In central Trinidad, covered in tangled vines, towering trees and green vegetation as far as the eye can see, one can find the evidence of a once thriving cocoa, coffee and citrus industry.
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Tobago Chamber meets on new ferry options today
Tobago Chamber of Commerce chairman Demi John Cruikshank says Tobago stakeholders are still against the idea of the barge operating on the sea bridge.
However, he says the chamber will reserve comment on the MV Provider until the members discuss it officially at meeting today, after which an official statement will be made.
His comment came yesterday, hours after Transport Minister Rohan Sinanan’s announcement that the cargo ship MV Provider and a barge, named the Transporter, would service the sea bridge after the Super Fast Galicia leaves Trinidad and Tobago’s shores tomorrow.
But while Cruikshank was reserving his body’s comment, Tobago House of Assembly Minority Leader and Public Services Association president and Watson Duke is totally against the idea of using both vessels.
Speaking to the media in Tobago at the Scarborough Port yesterday, moments after it was announced the Provider would sail from Sunday, Duke said the specifications of the vessel were not suited for this country
“We are saying no to the MV Atlantic Provider, which is this Guyanese boat, should this boat come to Tobago or to Trinidad, the same port that they now do not want to dredge will have to dredge, because the hull of that ship is about 5.5metres, so therefore that will require the harbour in Port-of-Spain they are avoiding to dredge, they must dredge that harbour, also the harbour in Scarborough would need to be dredged,” Duke said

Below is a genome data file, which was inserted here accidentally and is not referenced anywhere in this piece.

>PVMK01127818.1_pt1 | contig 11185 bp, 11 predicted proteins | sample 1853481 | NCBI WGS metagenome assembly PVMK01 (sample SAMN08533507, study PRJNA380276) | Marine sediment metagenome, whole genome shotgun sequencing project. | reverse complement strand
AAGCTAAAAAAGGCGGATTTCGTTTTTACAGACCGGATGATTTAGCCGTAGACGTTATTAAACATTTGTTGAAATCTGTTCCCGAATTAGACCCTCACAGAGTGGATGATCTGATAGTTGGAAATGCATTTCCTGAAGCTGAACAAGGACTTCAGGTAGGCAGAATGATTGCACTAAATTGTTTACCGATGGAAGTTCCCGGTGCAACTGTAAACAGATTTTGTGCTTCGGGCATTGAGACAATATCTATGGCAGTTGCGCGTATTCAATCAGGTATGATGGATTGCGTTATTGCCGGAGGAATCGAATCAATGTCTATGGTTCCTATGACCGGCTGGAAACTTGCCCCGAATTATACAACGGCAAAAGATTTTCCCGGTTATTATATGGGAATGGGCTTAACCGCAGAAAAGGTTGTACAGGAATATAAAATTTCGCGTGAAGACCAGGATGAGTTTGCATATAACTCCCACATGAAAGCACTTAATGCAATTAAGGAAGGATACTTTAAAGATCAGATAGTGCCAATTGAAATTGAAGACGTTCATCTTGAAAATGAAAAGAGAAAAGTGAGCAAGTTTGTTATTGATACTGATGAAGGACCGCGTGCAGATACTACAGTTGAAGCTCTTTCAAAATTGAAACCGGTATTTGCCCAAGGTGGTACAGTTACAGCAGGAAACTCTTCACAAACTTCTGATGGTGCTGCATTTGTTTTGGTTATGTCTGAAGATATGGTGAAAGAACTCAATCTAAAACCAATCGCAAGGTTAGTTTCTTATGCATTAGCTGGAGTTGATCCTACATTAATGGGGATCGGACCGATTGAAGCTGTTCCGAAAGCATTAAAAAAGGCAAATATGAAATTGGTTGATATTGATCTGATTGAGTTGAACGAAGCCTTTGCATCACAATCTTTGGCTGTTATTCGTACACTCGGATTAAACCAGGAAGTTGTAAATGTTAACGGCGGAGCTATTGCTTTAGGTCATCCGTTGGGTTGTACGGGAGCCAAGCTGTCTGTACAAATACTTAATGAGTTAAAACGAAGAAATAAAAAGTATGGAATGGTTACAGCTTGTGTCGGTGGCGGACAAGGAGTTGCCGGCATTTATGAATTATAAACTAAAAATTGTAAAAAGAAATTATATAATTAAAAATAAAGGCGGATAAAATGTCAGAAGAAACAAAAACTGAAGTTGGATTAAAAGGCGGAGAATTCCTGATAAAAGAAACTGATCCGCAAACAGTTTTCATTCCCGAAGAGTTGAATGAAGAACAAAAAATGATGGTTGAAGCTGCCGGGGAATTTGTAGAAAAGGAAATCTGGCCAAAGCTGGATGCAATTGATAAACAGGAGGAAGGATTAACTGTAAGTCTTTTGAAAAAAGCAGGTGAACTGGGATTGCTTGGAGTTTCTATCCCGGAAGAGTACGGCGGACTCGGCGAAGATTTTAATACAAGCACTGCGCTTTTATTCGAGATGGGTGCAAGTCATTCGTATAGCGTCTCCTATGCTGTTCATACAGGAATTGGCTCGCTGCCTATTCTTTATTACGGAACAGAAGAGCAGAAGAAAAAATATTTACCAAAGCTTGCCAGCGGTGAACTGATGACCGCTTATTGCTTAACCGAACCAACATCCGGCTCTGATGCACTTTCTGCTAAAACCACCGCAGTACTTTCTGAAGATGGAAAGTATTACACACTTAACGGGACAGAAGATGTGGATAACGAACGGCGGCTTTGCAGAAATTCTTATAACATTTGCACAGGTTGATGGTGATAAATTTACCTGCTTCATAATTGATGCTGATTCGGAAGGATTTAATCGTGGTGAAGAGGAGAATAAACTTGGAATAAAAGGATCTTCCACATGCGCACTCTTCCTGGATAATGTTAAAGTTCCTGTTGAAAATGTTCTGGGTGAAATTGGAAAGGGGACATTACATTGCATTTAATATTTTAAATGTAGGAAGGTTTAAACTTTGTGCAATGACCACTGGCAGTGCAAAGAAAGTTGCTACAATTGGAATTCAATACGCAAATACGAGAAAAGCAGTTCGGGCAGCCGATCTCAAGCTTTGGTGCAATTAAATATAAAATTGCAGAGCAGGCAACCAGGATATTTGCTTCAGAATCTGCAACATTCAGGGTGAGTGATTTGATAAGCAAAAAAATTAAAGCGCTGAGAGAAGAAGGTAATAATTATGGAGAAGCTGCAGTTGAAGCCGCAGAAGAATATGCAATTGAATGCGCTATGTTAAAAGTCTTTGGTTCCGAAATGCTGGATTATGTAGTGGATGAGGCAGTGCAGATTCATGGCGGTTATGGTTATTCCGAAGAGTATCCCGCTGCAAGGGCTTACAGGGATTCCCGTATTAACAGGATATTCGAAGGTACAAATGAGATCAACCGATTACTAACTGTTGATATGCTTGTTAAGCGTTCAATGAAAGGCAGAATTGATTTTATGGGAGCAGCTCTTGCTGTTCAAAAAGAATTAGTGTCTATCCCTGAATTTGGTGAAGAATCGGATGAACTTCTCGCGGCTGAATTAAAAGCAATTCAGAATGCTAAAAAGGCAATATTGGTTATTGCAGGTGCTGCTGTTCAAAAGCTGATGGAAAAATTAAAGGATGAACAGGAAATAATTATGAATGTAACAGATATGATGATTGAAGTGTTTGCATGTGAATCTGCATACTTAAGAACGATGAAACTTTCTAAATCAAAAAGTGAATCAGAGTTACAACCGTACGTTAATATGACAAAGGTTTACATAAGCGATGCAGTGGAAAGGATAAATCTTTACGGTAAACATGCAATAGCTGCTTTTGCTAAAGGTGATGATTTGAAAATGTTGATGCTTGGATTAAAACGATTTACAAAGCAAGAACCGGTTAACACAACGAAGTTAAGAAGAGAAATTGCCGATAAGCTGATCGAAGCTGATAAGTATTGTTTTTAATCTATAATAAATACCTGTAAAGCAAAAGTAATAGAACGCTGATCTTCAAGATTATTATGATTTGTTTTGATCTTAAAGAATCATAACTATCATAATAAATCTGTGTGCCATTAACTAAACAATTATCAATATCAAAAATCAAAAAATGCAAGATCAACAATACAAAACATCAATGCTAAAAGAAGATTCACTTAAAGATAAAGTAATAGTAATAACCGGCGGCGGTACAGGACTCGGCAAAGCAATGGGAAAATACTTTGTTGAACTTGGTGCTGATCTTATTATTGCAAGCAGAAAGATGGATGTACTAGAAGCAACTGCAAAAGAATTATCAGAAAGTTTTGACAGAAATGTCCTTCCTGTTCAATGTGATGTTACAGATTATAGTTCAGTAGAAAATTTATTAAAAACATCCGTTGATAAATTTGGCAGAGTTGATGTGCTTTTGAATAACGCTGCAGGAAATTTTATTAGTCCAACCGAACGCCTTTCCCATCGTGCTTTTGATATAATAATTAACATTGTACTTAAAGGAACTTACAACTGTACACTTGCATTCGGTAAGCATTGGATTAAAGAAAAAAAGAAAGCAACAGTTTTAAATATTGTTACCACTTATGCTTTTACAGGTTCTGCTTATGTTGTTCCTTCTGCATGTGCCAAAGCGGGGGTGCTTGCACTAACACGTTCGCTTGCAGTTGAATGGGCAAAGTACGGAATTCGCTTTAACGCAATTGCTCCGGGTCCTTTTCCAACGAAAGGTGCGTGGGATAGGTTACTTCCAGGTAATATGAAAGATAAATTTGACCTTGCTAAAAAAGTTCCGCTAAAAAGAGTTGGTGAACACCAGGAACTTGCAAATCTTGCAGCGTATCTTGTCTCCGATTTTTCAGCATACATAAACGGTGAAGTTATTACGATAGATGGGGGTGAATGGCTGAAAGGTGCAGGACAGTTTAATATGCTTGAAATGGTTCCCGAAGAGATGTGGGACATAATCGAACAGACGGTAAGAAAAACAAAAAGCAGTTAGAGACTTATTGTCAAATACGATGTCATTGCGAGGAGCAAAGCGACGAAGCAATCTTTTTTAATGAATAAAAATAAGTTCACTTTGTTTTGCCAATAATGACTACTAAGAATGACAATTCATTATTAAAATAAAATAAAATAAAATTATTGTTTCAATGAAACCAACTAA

“That boat is an old boat, 1997. That boat has stability problems. That boat cannot carry passengers, only cargo, that boat has a chequered past, it was arrested in 2015. I could go on about that boat. We do not want that boat here.”
He added, “The capacity of goods that boat can carry is half the amount of the Galicia, where are you going with that? The barge could only carry about 80 cars, where are you going with that? No passengers?”
Duke also said the idea of the use of barge was a slap in the face of Tobagonians, as several stakeholders, including the Tobago Chamber, had rejected the idea during a meeting with Sinanan and even called on the intervention of Prime Minster Dr. Keith Rowley to mediate in the impasse.
“The barge that must be pulled by a tug boat, that will take about 10 to 14 hours to reach Tobago, which gravely diminishes the truckers and pace in which cargo moves between Trinidad and Tobago. It is something we rely on heavily, this barge doesn’t offer the ability for truckers to roll on and to roll off,” Duke said.
Duke visited the Scarborough Port yesterday for a planned protest, but the event never came off as the support he was hoping for never materialised. He instead took the opportunity to interact with stranded passengers who had been at the port for more than 12 hours. This after the scheduled 12 pm sailing of the T&T Spirit was rescheduled to 4.30pm, but never left Tobago until 7.30 pm.
Duke called on Rowley to apologise to Tobago for telling the nation to “hold strain” while the Government sorted out the inter-island ferry issue, noting sea bridge transportation should be more reliable
“We are calling on the Prime Minister to make the air bridge and the sea bridge safe and reliable again. Freedom of movement is a constitutional right to be enjoyed by all of us, even the little child among us,” he said.
Efforts to reach THA Chief Secretary Kelvin Charles were unsuccessful as he did not answer calls to his cellphone.